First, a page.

It’s the third writer’s hat that just doesn’t seem to fit me very well. It feels to me like a loud gaudy thing and I hate to put it on. It is the hat of sales. Writers of all sorts, whether they produce self-published works, short stories, or trade novels found in the front racks of brick bookstores, all have to get out there and sell their wares. Fiction is a product. If you want to be read, and I do, then you need to convince people to read your work.

Now that d4 is off to my real editor and I have promised my family and myself that I will pause and breathe before starting the next book, I decided to play with this awkward hat for awhile. I returned to scouring writer’s forums for ideas to increase purchases and I finally let myself take a long hard look at my sales statistics. Yes, this area could use a little more work..

x0_sw final

Click to get x0 for free at Kobo

Turns out I sell books in places I have never heard of. Thanks to my opting in for everything at Smashwords, the ebook distributor I use, I can be found at a cool new online store called Inktera. You can also find me at Scribd, this great new service where for only $8.99/month you can read all the ebooks you want. I have got to get out more.

Even better, I made a list of thirteen new ideas to try to increase the visibility of my books. The first was to do an interview at Smashwords. Please check it out, I think it turned out pretty well. The second was to make my first novel free for awhile, ideally to generate sales of my other books. I decided to give this a try, and you can now grab x0 FOR FREE at Smashwords, or at another surprising site called Kobo.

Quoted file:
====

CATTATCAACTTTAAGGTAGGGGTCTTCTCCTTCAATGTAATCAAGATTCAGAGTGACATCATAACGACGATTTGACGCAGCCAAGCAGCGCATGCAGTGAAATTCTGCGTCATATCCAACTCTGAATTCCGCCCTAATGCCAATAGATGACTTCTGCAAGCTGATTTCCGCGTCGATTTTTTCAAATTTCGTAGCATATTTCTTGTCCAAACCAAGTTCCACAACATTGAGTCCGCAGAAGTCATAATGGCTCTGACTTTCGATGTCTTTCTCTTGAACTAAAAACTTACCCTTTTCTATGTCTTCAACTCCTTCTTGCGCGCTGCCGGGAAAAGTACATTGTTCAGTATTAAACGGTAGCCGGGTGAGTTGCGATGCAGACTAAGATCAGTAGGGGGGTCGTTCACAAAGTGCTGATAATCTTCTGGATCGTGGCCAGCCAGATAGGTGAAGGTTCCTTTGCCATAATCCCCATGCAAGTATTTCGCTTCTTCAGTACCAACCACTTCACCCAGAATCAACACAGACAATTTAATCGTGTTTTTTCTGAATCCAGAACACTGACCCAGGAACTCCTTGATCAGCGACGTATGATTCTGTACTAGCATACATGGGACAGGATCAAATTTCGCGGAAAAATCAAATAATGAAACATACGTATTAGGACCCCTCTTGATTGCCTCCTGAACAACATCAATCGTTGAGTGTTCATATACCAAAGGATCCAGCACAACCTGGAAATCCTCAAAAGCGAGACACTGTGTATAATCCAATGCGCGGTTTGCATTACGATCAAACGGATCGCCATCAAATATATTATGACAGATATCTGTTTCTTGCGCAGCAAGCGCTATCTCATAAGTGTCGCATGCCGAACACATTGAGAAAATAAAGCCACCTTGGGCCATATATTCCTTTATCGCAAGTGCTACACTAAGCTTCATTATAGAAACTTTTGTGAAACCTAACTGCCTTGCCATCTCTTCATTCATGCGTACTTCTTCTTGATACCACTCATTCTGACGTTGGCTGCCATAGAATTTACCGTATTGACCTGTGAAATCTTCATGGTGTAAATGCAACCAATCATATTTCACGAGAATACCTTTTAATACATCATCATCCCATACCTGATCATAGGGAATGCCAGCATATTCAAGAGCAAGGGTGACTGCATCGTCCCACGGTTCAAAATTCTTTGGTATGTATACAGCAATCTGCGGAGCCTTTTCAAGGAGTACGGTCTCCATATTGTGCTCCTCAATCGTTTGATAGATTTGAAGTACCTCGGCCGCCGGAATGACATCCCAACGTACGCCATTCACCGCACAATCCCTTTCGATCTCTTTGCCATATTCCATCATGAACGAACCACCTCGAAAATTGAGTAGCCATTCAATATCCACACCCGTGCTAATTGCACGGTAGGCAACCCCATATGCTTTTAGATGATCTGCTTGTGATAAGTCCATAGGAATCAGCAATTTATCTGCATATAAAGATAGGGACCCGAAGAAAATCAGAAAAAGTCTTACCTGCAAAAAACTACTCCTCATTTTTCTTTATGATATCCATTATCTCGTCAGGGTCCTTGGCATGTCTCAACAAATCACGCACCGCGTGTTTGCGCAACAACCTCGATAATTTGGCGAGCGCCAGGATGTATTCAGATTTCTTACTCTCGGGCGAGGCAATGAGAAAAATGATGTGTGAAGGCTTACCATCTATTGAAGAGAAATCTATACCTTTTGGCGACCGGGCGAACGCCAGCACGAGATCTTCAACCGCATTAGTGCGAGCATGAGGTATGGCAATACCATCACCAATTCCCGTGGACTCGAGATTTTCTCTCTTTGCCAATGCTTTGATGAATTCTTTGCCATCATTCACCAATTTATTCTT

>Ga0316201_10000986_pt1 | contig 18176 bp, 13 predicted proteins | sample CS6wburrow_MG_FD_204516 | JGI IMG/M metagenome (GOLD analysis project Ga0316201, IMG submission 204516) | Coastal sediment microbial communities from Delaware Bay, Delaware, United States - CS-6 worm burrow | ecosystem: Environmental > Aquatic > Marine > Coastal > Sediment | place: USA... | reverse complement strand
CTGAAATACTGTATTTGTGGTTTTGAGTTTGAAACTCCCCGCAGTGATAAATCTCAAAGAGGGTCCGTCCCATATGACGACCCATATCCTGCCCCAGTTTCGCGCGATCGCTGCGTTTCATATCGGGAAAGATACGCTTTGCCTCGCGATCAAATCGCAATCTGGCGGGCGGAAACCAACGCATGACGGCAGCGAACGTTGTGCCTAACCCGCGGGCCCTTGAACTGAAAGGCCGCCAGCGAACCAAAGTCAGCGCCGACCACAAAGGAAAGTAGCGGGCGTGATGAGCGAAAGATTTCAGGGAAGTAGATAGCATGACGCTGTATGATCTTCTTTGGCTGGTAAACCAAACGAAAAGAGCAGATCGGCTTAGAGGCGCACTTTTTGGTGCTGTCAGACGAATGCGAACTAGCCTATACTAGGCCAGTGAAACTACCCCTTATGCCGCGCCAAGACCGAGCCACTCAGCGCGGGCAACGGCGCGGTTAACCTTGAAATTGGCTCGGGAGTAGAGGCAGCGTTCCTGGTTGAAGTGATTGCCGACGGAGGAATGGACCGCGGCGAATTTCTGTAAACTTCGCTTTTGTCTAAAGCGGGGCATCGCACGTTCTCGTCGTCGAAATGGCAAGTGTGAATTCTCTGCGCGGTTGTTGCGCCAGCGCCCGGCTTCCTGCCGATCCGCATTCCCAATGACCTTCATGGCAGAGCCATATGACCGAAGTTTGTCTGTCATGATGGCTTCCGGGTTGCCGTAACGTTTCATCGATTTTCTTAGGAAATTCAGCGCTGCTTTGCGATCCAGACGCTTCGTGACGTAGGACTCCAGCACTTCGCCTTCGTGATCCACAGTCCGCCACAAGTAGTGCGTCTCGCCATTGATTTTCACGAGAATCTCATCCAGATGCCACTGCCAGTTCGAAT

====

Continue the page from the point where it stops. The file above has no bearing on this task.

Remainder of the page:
How is this free thing working out for me? Well, when I posted on my Facebook page that x0 would be free for a short time, 915 people liked it. 915! That is probably a record for me for number of people ever liking anything I have ever done. However, how many have downloaded it? Zero. That’s right. Not one, so far.

As I look at this post, I think I see the problem.  If I was better at wearing that sales hat, this post would have started off with FREE BOOK in big bold letters at the top. Instead I started it out by writing what I thought was more interesting. Oh well, I’ve still got eleven more ideas to go. I’ll try to do better with the next one.

 

 

 
2 Comments

Posted by on August 25, 2014 in writing, x0